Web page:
RESIDENTS of Bishops Lydeard feel their pleas for funding to turn a disused building into an expanded nursery for the village have fallen on deaf ears.

James Dakin, Executive Headteacher at Bishops Lydeard Church School, feels the 'old headteacher's house' on the school grounds could be converted into a much-needed larger nursery.

"The ‘old’ headteacher's house, which has been sealed off and unused for the past decade, presents a significant opportunity to enhance our school and community offer," Mr Dakin said.

"However, the house requires substantial investment to transform it into a usable and high-quality learning environment.

"We are excited about the possibilities this space offers, including the expansion of our nursery provision and the creation of a community space where local groups can meet and run activities."

After members of the Bishops Lydeard Residents Action Group surveyed the building, it was deemed an 'incredible opportunity' to improve upon the village's current and only nursery, which is deemed undersized, and only open between 9am and 3pm.

“It’s barely covering statutory requirements, it’s a single room," said Paul Wheatley, member of the local action group and the Bishops Lydeard School Association (BLSA).

“The facilities aren’t up to scratch - the service is, but the facilities aren’t good enough.

"These are key infrastructure projects.”

After the public were consulted on the plans, feedback was 'overwhelmingly positive', according to Mr Dakin, who added that the local community 'fully supports' the potential development.

The Bath and Wells Academy agreed to grant the school £125,000 to help renovate the historic building, however a further £125,000 is still needed to secure the project's future.

Bishops Lydeard Church School then applied for for funding from the parish council’s Community Infrastructure Levy (CIL) which totals £800,000.

However, Mr Wheatley and Philip Durban - also a member of the Bishops Lydeard Residents Action Group - feel the school's pleas for funding are not being taken seriously by the parish council.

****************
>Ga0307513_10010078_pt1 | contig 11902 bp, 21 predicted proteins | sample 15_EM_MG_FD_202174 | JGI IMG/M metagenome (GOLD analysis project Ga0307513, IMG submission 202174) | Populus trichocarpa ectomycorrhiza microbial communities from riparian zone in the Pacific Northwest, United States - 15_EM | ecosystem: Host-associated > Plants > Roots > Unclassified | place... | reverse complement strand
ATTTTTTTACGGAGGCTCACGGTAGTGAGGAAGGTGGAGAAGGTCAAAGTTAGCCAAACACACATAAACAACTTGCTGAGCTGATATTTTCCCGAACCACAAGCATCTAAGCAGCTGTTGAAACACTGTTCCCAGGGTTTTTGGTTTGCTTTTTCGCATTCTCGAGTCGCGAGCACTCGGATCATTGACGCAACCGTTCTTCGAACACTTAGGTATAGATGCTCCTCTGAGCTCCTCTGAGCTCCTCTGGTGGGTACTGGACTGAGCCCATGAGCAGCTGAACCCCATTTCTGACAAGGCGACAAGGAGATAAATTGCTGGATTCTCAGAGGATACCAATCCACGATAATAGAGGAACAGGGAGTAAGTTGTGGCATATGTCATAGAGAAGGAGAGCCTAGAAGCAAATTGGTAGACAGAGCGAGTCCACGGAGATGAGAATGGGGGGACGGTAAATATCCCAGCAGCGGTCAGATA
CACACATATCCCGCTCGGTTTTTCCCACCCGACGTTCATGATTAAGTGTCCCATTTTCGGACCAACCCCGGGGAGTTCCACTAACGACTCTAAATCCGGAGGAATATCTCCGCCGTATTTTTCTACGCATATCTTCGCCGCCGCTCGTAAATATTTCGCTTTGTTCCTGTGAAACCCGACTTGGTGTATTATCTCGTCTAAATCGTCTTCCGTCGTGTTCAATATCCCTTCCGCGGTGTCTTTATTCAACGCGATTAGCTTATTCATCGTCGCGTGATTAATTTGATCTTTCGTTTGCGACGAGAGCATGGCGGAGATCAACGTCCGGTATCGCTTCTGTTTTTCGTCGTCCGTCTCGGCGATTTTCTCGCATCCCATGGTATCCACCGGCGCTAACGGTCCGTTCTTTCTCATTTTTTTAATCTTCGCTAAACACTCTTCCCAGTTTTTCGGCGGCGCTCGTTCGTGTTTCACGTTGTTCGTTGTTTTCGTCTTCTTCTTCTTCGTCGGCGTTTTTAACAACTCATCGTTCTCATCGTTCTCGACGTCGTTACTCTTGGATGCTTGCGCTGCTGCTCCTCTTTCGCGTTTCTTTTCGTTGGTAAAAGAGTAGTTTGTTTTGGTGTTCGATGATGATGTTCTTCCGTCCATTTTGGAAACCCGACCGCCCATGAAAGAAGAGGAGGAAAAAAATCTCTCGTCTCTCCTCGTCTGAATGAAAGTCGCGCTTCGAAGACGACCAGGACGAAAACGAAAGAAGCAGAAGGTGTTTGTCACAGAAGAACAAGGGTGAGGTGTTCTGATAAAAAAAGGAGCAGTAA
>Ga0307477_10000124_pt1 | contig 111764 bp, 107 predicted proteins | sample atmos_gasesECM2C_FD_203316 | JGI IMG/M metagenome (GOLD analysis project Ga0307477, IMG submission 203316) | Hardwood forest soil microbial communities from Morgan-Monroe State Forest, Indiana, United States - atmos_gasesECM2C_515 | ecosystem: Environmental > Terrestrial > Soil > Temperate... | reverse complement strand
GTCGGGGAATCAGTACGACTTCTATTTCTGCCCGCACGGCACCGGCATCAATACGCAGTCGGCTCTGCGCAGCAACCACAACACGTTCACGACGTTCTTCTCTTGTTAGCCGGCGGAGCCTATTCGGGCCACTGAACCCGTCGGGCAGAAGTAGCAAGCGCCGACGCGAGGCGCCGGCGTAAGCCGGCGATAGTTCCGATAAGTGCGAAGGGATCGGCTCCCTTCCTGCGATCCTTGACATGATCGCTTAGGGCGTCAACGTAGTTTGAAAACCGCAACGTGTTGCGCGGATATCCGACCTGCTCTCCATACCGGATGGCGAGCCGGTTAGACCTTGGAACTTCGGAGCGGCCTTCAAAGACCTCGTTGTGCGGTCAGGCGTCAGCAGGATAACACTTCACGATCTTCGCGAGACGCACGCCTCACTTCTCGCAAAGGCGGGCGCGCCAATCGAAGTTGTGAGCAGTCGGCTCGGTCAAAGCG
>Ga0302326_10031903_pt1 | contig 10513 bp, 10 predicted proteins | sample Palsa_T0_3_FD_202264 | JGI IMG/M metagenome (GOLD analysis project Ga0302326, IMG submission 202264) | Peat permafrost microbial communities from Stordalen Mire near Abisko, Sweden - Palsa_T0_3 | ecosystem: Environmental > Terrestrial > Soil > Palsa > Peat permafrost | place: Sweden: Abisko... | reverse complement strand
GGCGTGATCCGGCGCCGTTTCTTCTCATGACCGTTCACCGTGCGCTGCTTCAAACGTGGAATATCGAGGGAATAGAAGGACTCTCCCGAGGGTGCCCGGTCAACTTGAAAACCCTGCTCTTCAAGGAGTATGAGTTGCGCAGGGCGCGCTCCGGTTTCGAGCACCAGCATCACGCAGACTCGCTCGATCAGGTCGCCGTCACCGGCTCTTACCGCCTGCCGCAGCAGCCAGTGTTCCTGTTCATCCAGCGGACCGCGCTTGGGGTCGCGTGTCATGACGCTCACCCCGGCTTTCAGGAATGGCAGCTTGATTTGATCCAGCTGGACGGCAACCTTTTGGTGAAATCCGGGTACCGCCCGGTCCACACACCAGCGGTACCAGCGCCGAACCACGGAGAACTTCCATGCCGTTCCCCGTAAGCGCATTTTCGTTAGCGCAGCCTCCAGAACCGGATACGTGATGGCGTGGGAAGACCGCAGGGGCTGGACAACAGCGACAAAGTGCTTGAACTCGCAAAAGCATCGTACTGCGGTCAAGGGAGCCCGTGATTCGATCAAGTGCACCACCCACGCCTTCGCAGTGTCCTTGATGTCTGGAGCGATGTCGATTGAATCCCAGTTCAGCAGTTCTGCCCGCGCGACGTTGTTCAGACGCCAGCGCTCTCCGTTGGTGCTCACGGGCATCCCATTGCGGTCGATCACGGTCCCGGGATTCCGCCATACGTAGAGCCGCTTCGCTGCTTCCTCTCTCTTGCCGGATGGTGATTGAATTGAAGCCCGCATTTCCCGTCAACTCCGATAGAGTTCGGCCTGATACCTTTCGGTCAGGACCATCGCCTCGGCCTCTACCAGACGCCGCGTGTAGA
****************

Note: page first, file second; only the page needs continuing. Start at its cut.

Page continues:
In particular, members of the action group felt confused when they learned a sum of over £450,000 had been earmarked for proposed traffic calming measures in the village, something they do not feel is as vital as the improved nursery service.

In addition to this, the action group stated £72,000 of the CIL money was given to the local cricket club without public consultation.

At Bishops Lydeard Parish Council's Annual Parish Meeting on Wednesday, May 8, it was noted that parents of pre-school children have to drive to Taunton to drop their children off at a suitable facility, and that the cars involved added to the traffic problems in the village.

It was also questioned why the Chair, Cllr Clive Martin, is still in place when he ‘lost’ a confidence vote at the last parish meeting

At the end of the meeting, Mr Durban forced a vote on whether the nursery plans should be supported, which all present voted in favour of, apart from two abstentions.

However, the parish council still remains to offer any money to fund the project.

School headteacher Mr Dakin explained that he has begun looking into additional funding streams and sources as a part of the school's due diligence process.

"We will continue to do this to secure the best provision for our school and the community," he said.

Mr Dakin added: "We do not have information or wish to make assumptions about the need for traffic calming measures in relation to our application.

"We trust the parish council will follow their due process, debate its merits in a fair and open manner, and make a decision in the best interest of our community."

In response to the situation, Parish Council Clerk Neal Gossage, said an 'anticipated' decision on the plans will be made later this year.

"The parish council holds significant Community Infrastructure Levy (CIL) funds which came from the developers of the new housing estate in the village," Mr Gossage said.

"Although some of the funds have been spent, no decisions have been made yet in relation to the remaining funds. 

"There are a number of ‘competing’ projects in the village for the funds and the parish council will make a decision in respect of the funds once it has undertaken the necessary due diligence on the various projects. 

"It is anticipated that decisions will be made later this year.

"A wide consultation was undertaken with residents on the Neighbourhood Plan and other consultations have taken place since then."